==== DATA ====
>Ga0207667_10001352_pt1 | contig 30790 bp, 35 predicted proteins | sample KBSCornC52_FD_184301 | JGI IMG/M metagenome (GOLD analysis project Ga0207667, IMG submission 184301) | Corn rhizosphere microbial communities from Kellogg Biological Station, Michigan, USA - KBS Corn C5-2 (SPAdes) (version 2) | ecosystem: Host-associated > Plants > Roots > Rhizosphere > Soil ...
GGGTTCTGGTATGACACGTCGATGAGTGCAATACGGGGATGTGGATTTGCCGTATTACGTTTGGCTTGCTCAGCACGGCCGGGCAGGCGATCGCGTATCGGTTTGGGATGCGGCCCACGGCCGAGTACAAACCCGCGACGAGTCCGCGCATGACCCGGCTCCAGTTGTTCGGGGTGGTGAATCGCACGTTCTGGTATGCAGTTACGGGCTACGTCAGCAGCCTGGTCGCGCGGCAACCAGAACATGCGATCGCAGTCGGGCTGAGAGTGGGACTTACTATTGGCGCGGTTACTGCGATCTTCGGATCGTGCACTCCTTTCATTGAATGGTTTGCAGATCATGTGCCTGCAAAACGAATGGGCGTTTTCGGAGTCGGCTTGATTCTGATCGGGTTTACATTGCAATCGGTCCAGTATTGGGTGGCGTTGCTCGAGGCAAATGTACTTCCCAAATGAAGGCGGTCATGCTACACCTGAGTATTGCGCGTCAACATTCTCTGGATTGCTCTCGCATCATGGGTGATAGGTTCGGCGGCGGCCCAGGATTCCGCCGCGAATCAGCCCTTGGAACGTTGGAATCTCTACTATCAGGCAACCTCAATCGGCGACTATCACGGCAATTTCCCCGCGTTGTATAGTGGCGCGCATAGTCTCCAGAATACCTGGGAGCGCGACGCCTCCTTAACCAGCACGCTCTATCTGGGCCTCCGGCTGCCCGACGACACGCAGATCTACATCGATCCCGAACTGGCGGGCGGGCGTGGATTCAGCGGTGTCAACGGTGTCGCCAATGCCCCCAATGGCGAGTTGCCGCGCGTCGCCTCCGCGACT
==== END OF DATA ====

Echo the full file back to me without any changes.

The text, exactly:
>Ga0207667_10001352_pt1 | contig 30790 bp, 35 predicted proteins | sample KBSCornC52_FD_184301 | JGI IMG/M metagenome (GOLD analysis project Ga0207667, IMG submission 184301) | Corn rhizosphere microbial communities from Kellogg Biological Station, Michigan, USA - KBS Corn C5-2 (SPAdes) (version 2) | ecosystem: Host-associated > Plants > Roots > Rhizosphere > Soil ...
GGGTTCTGGTATGACACGTCGATGAGTGCAATACGGGGATGTGGATTTGCCGTATTACGTTTGGCTTGCTCAGCACGGCCGGGCAGGCGATCGCGTATCGGTTTGGGATGCGGCCCACGGCCGAGTACAAACCCGCGACGAGTCCGCGCATGACCCGGCTCCAGTTGTTCGGGGTGGTGAATCGCACGTTCTGGTATGCAGTTACGGGCTACGTCAGCAGCCTGGTCGCGCGGCAACCAGAACATGCGATCGCAGTCGGGCTGAGAGTGGGACTTACTATTGGCGCGGTTACTGCGATCTTCGGATCGTGCACTCCTTTCATTGAATGGTTTGCAGATCATGTGCCTGCAAAACGAATGGGCGTTTTCGGAGTCGGCTTGATTCTGATCGGGTTTACATTGCAATCGGTCCAGTATTGGGTGGCGTTGCTCGAGGCAAATGTACTTCCCAAATGAAGGCGGTCATGCTACACCTGAGTATTGCGCGTCAACATTCTCTGGATTGCTCTCGCATCATGGGTGATAGGTTCGGCGGCGGCCCAGGATTCCGCCGCGAATCAGCCCTTGGAACGTTGGAATCTCTACTATCAGGCAACCTCAATCGGCGACTATCACGGCAATTTCCCCGCGTTGTATAGTGGCGCGCATAGTCTCCAGAATACCTGGGAGCGCGACGCCTCCTTAACCAGCACGCTCTATCTGGGCCTCCGGCTGCCCGACGACACGCAGATCTACATCGATCCCGAACTGGCGGGCGGGCGTGGATTCAGCGGTGTCAACGGTGTCGCCAATGCCCCCAATGGCGAGTTGCCGCGCGTCGCCTCCGCGACT